How do you keep your household organized?


I am starting to love settling into my Saturday night ritual. For years we would be out until dawn partying on the weekends, hitting up concerts anywhere within 10 hours driving distance, working our press passes, VIP passes, partying on a level that hasn't been socially acceptable since Michael Alig and James St. James brought it back for a brief revival. Not bad for Tulsa. So it's been hard in all honesty for us to settle into domesticity, but I am getting there. Now Saturday nights mainly consist of a project or two w/ the three amigos, early dinner and baths, and then putting Stormageddon Dark Lord of All to bed and letting the boys check a little VHS action in Arthur's massive bunk/fortress while I hit up the Ion Psych marathon, wash and fold a dozen loads of laundry and tidy the house, and settle into a glass or two of wine and my hidden stash of Twizzlers. With hubs at week and the house quiet, vegging out and watching TV is just the ticket for my laundry-folding home-grown utopia.

Anyway, this Saturday I am particularly relaxed because our hours rolled over at work and I took a short little staycation (ahem...cleaning staycation, but whatevs) and don't go back until Tuesday. I've cleaned the hell out of everything, dyed my hair fish bowl blue, and organized the boys' closets to get them ready for school in a month. In a month I say!!! My little chicken nuggets are growing into full-fledged chicken wings!

Today's greatest triumph was pre-Christmassing. Hubatronic 1.0 is always perplexed by how parents pull together decent Xmases for their kids. The truth is that we all think the whole thing is just a massive commercialized clusterf*ck, but we want our kids to be happy and not be like those poor Waldorf kids who get tree branches and sh*t for Christmas (not that I am dissing Waldorf, just those extremist parents like the douchey hippies in Lilyhammer), so we go for a moderate lifestyle, which I've blogged about before. Plus, we're damned poor, primarily because I work as a teacher and I am my family's main financial supporter until I sell a screenplay or book or establish a super popular online publication. So anyway, we're poor.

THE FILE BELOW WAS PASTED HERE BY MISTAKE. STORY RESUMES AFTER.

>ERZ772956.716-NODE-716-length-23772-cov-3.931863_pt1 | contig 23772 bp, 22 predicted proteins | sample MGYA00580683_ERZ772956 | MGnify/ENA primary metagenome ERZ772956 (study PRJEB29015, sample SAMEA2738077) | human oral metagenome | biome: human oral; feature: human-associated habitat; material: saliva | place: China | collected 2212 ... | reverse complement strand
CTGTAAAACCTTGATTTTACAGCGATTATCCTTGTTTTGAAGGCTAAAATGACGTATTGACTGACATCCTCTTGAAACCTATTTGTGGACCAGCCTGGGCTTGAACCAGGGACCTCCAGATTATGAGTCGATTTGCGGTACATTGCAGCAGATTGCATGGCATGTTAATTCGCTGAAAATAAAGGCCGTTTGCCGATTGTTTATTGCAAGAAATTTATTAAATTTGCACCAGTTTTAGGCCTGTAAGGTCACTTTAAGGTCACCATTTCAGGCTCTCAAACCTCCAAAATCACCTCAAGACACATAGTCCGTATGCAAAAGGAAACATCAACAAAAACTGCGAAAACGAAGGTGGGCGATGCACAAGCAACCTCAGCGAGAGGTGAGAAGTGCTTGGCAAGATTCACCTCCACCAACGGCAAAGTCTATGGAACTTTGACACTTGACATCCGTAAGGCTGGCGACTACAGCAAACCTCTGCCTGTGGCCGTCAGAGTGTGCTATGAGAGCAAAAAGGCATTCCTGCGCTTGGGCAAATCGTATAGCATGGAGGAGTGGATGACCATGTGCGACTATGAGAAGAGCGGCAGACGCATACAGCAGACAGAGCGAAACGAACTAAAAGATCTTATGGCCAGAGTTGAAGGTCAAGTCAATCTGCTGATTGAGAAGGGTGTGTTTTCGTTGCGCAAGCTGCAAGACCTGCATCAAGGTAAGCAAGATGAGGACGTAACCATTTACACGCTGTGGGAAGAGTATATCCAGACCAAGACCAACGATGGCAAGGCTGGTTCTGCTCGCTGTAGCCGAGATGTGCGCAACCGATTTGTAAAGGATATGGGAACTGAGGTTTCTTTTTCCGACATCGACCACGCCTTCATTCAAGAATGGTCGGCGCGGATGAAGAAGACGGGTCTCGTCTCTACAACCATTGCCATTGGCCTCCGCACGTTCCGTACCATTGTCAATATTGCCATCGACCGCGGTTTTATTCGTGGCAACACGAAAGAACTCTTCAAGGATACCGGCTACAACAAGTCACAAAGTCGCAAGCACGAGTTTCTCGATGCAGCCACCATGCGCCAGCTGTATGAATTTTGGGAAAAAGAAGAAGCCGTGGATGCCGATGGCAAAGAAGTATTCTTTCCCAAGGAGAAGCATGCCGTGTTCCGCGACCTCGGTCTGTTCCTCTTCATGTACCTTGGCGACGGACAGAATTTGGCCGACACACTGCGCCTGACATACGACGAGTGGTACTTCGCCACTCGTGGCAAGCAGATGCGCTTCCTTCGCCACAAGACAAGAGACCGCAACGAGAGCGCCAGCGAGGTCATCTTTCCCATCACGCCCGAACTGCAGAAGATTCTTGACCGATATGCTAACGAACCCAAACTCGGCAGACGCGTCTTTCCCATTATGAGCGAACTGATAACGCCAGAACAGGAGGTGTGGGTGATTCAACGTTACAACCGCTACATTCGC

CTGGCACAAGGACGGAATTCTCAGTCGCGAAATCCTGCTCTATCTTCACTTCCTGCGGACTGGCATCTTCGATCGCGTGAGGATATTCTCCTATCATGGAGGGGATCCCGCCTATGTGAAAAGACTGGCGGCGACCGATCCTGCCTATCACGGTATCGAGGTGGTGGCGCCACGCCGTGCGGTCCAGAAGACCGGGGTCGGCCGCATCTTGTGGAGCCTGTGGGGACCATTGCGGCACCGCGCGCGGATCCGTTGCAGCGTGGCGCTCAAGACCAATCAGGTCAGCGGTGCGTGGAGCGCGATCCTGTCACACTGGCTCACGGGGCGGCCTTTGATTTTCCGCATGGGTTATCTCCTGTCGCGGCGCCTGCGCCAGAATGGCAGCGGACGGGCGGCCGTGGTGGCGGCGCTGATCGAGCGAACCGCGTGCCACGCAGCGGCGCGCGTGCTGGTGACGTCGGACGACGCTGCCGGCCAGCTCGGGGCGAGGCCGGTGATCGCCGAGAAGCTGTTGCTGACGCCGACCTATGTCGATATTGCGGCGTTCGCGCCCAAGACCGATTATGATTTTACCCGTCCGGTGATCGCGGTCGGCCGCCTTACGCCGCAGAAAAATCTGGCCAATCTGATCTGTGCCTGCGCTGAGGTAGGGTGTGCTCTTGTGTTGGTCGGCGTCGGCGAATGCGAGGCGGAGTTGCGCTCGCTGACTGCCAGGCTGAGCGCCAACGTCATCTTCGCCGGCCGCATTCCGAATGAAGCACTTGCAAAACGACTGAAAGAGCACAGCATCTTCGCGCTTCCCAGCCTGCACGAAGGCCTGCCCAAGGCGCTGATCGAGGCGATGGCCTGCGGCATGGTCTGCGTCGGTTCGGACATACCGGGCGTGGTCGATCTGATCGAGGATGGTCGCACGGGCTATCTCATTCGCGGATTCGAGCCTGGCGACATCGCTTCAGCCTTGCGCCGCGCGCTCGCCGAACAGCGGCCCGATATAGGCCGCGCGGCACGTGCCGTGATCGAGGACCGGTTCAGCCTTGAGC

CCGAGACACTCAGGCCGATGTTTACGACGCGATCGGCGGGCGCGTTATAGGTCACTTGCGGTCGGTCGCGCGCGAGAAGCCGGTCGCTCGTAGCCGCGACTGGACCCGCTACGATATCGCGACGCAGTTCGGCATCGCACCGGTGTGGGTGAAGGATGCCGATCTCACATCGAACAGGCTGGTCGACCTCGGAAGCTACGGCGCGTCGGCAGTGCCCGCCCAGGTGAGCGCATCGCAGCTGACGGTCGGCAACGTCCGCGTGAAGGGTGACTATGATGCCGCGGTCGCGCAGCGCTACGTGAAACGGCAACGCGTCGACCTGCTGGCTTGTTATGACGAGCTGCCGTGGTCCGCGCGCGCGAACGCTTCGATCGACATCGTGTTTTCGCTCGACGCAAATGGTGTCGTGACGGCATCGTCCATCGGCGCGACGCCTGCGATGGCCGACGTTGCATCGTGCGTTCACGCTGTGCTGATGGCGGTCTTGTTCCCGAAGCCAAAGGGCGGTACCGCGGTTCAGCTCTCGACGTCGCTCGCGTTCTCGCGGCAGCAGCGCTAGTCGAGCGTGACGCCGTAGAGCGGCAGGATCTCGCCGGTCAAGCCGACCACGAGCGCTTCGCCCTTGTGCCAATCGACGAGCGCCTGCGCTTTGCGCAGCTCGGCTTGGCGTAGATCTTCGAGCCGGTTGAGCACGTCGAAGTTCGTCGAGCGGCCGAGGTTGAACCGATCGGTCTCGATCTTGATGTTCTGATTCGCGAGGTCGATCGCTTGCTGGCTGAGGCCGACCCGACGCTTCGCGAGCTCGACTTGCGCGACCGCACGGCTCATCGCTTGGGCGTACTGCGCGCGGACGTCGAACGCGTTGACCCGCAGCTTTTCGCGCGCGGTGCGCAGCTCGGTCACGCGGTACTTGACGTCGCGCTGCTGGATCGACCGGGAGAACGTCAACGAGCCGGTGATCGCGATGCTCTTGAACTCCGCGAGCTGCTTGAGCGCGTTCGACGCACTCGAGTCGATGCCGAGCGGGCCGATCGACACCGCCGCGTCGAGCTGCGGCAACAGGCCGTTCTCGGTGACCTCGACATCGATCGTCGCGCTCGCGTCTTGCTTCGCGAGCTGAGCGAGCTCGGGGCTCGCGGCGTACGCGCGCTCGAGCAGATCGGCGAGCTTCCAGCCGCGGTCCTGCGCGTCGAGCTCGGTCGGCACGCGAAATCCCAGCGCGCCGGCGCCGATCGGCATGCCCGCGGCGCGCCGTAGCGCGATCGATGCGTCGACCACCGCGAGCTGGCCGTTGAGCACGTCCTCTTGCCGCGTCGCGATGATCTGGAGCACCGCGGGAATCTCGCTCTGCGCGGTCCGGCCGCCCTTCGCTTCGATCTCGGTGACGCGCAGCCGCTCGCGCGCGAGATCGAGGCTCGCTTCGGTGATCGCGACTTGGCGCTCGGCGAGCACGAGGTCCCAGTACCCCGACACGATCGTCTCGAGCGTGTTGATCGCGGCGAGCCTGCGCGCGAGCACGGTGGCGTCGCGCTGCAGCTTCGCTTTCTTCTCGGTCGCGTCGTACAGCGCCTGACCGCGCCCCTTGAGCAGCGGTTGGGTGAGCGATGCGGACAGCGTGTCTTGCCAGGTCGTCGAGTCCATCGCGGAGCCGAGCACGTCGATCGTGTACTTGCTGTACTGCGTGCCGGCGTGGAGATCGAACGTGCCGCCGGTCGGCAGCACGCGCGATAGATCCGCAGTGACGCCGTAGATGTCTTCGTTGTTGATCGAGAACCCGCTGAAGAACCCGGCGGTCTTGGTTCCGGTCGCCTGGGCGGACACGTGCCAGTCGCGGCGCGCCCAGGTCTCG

But I like to have nice things and I like my kids to, and I am smart and also awesome, which is why Arthur got like 350 bucks worth of He-man toys for his birthday (thank you, Craigslist).

Here's how it works: Our family looks for things in good condition that our kids (and other people we plan on gifting) like ahead of time...way ahead of time. I keep a little list and it's important to know if someone's interests change or if it's something they are really, really into (like Arthur and Tim Burton films). Then we keep on the lookout for second hand items in good shape at thrift stores, flea markets, garage sales and online and get them months in advance and put them away for later. For example, Arthur has been asking for  a Mermaid Barbie for ages. Today, I found him a Magical Mermaid Barbie which I will be stashing back for Christmas. She lights up and usually comes sold in a set that is available for $85 plus shipping all the way to $135. I got her for $1.50.

I also picked up a 1960 vintage Barbie Allan doll along with some other friends for the mermaid.

But that's not the coolest thing I got!

I picked up the following Generation 3 My Little Ponies:

Star Dasher
Summer Berry
Denim Blue
Golden Delicious
Precious Gem
Rainbow Flash

And I picked up a pink G4 pony, but I haven't looked her up yet. Anyway, all the ponies together were 4 bucks.

While there, I picked up my own cute Vera Bradley two-piece set. Yes, old ladies love them. But I've always had a little Grandma Bessie May Crow in me.

Anyway, that's the beginnings of some solid Christmas gifting. Reduce, reuse, recycle is nice on the pocketbook too.